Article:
Life

Videos of Oprah Canvassing in Georgia Are the Ultimate Liberal Fantasy for This Moment

Oprah stands behind a podium with a Stacey Abrams sign on it.
Oprah Winfrey talks about the importance of voting and her support of Georgia Democratic gubernatorial candidate Stacey Abrams at the Cobb Civic Center on Thursday in Marietta, Georgia.
Jessica McGowan/Getty Images

What do you do when Oprah shows up at your door? You gasp, you jump back, you shriek, “Oh my God!,” and then you reach out your hand and say, “Hi, Oprah!” At least, that’s how a Georgia woman named Denise handled it when Oprah came knocking Thursday.

The entertainer and mogul went down South to campaign for Stacey Abrams, the Democrat who, if elected to Georgia’s highest office on Tuesday, would become the first black woman ever to serve as governor in American history. Polls suggest Abrams and her opponent, Republican Brian Kemp, are in a close race. Oprah also spoke memorably with Abrams at a town hall event on Thursday.

Oprah’s public-speaking skills are legendary, but videos of her talking to voters one on one, at their homes, are surreal testaments to both her star power and the weight of this midterm election year. In addition to the above video Oprah posted on her Instagram account, Abrams posted two more videos and pictures on her Instagram story. They’ve been captured below:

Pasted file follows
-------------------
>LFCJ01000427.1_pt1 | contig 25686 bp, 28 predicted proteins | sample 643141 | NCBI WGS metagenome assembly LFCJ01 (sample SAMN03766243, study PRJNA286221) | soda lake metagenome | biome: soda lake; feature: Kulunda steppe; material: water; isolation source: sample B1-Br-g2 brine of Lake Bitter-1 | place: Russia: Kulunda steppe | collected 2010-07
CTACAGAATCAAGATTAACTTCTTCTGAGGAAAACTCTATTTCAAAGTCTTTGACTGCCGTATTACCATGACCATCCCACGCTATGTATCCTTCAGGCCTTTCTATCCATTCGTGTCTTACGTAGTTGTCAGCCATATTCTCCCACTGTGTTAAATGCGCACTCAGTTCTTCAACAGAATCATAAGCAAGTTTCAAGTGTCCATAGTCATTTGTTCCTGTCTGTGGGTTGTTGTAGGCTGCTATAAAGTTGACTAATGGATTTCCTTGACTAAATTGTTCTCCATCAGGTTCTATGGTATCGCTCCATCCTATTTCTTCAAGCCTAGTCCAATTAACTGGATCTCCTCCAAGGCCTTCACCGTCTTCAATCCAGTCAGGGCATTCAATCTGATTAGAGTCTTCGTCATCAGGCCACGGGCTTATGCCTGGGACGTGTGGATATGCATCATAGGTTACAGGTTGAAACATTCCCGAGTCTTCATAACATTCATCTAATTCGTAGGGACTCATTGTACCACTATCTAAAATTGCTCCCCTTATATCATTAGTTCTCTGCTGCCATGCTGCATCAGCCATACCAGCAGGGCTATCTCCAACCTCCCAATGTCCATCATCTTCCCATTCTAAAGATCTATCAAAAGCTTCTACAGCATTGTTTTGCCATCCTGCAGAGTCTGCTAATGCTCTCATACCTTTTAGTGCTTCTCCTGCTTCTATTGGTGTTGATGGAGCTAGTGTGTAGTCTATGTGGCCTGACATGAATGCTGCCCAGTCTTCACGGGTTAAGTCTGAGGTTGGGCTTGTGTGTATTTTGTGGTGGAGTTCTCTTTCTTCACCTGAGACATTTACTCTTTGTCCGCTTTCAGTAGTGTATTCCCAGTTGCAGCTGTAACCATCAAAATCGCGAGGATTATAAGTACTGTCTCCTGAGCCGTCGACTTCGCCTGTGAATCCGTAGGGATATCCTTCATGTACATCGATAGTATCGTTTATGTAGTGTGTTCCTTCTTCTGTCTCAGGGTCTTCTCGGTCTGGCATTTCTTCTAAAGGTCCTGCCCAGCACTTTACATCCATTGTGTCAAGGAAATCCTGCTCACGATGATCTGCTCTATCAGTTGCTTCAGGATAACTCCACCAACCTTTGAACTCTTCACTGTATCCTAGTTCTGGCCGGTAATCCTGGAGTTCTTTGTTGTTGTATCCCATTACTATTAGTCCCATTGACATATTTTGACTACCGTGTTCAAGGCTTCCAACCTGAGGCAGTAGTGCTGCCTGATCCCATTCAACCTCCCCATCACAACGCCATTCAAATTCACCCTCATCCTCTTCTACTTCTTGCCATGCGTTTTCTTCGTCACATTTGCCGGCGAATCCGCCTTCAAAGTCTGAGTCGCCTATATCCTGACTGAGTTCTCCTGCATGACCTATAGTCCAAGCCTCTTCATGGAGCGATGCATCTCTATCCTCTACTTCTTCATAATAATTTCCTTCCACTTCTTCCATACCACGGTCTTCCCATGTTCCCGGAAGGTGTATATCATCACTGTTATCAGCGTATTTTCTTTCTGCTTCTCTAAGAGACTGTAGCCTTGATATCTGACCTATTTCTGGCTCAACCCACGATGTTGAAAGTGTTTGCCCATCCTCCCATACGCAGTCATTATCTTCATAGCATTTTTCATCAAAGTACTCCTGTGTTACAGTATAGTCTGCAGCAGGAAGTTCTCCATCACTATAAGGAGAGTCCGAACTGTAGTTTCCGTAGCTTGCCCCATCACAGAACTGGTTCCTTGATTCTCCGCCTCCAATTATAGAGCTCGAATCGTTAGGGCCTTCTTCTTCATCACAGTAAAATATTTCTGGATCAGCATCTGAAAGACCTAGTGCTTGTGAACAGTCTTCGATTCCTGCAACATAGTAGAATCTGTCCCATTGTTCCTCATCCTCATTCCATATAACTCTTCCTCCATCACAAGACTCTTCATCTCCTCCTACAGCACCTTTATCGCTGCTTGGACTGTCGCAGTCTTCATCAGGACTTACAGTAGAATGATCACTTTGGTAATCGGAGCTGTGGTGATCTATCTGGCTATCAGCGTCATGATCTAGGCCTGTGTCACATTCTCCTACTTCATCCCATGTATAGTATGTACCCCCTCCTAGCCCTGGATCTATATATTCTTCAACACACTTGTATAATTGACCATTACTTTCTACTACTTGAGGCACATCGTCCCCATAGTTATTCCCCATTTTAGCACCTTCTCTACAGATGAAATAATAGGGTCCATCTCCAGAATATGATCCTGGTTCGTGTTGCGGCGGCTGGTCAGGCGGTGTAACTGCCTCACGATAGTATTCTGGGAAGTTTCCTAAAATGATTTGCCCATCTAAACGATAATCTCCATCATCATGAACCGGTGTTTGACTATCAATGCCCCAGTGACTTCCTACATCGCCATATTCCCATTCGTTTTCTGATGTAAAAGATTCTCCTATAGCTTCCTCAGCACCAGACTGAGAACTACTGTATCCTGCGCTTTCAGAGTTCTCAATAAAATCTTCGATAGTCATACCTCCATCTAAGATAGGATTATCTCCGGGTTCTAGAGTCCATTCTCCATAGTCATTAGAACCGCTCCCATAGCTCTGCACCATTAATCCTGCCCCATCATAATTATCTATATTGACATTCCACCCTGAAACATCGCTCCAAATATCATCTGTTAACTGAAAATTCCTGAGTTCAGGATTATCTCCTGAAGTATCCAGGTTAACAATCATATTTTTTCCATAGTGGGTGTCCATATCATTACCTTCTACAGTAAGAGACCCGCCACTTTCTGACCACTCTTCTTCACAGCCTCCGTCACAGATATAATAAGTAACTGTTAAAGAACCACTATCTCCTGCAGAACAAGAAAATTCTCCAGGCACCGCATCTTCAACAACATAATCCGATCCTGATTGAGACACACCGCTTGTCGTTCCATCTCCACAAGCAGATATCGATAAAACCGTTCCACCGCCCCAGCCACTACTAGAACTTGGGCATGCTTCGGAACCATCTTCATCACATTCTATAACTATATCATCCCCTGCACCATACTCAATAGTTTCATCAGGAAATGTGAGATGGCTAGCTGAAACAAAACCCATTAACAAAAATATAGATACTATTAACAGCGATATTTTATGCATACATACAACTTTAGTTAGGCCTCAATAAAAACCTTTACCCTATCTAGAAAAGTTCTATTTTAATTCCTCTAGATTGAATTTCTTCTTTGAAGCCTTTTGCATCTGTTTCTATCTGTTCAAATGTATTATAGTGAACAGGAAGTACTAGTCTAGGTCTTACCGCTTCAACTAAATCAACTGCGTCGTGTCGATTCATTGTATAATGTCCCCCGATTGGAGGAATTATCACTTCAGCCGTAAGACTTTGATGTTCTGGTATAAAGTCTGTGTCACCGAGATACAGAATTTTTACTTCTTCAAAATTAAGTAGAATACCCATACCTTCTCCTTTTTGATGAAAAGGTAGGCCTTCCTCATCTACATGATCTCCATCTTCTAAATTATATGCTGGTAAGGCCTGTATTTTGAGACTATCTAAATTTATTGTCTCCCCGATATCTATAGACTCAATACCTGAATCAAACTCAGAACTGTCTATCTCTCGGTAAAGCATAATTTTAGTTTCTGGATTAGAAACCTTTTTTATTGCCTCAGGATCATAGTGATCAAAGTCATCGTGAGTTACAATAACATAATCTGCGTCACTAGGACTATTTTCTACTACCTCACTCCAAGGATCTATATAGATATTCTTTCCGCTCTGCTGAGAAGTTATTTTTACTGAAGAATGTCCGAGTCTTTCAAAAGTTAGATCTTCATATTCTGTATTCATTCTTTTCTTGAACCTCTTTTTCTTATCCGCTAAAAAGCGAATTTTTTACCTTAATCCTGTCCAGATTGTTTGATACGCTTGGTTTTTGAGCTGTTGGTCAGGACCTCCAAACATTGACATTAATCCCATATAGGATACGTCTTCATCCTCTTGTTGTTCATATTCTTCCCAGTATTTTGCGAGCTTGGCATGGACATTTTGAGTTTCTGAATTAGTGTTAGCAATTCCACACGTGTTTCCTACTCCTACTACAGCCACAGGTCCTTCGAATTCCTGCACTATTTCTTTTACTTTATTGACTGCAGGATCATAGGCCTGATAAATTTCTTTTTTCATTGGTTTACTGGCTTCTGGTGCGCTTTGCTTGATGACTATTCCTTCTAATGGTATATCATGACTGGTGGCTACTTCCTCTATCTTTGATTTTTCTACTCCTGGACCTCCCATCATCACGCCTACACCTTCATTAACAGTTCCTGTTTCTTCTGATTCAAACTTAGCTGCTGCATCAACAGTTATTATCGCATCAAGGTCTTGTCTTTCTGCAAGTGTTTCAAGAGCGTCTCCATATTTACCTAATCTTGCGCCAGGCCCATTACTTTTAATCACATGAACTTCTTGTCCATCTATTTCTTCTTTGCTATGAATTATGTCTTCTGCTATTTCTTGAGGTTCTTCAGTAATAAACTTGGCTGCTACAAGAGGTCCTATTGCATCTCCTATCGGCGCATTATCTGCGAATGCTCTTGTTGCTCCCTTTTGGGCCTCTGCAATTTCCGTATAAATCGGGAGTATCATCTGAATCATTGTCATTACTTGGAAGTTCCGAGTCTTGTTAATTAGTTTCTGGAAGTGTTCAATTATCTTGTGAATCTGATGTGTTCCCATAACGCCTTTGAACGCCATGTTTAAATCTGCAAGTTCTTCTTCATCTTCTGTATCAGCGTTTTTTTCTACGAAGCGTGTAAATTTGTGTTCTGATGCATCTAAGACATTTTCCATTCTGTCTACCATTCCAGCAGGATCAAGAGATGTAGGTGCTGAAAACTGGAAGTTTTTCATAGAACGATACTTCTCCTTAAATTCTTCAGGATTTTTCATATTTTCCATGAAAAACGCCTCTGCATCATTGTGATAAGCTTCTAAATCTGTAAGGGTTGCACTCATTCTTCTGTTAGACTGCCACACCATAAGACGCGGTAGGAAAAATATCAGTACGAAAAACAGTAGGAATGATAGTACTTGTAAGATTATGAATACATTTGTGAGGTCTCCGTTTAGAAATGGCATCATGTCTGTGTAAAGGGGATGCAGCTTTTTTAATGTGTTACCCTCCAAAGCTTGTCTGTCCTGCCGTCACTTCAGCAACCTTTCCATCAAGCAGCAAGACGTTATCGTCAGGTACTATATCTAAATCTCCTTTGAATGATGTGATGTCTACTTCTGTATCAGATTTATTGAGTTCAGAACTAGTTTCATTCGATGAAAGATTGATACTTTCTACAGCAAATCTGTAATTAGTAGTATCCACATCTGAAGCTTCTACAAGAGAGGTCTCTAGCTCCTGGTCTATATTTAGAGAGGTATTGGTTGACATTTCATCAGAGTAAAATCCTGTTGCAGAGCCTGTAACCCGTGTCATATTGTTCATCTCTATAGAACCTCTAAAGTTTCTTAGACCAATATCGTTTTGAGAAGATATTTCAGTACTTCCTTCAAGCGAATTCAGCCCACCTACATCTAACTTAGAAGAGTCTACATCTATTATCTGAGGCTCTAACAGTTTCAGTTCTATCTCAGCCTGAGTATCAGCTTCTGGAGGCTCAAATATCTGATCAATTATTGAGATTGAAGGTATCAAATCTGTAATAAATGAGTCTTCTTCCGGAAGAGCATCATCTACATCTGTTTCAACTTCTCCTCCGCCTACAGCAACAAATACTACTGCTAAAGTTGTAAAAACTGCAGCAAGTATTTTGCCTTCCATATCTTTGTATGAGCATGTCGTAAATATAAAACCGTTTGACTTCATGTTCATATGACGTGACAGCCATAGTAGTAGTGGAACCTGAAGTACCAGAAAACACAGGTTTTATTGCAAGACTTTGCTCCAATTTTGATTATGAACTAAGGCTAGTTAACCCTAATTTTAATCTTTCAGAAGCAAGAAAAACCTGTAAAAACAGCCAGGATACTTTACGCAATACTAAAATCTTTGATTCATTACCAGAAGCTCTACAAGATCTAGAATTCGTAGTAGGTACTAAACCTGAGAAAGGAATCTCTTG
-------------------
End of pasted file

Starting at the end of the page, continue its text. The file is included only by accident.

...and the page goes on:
Oprah, in a green velvet blazer befitting the fairy godmother of getting out the vote, knows what kind of effect she has on people, and she does not hold back. She jumps up and down; she clasps a woman’s hand in her own; she cups another’s face in her hand: She is willing to perform her Oprah-ness in exchange for these people’s word that they will vote. All three of the people Oprah surprises on camera are women who would’ve grown up with her show, which seems like a wise strategy, since Oprah’s particular sway over baby boomer and Gen X women is hard to overstate. As chronicled in the podcast Making Oprah, The Oprah Winfrey Show’s rise to powerhouse status coincided with these women’s coming of age, a period that saw her ascent from host to something more like deity.

The videos recall the footage of the Publishers Clearing House prize patrol greeting sweepstakes winners with giant checks: Even if there’s no money involved, meeting Oprah is not unlike winning a grand prize. Oprah herself famously gave away loads of prizes on her show—remember “You get a car, and you get a car!”?—but bestows a kind of moral reward that confers status beyond the monetary. A chance to confirm to Oprah that you are not only doing the thing she is asking—voting for Abrams—but what’s more, have already done it, is sort of the ultimate liberal fantasy for this moment. See the way Denise answers Oprah’s question of whether she is voting for Abrams: Her eyes glisten with excitement as she nods vigorously and says, “I absolutely am voting for her,” clearly thinking the thing any of us in her position would be thinking, that finally this is her chance to become best friends with Oprah.

After two years of the Trump presidency, it would be déclassé for any right-thinking person to wish for a new car or any of the material comforts Oprah used to represent. Now, all that matters is restoring democracy—and getting Oprah’s approval in the process. She leverages her celebrity not toward selling a fantasy but by making voting and elections seem more like a story that (still!) has the potential for an Oprah-style inspirational ending.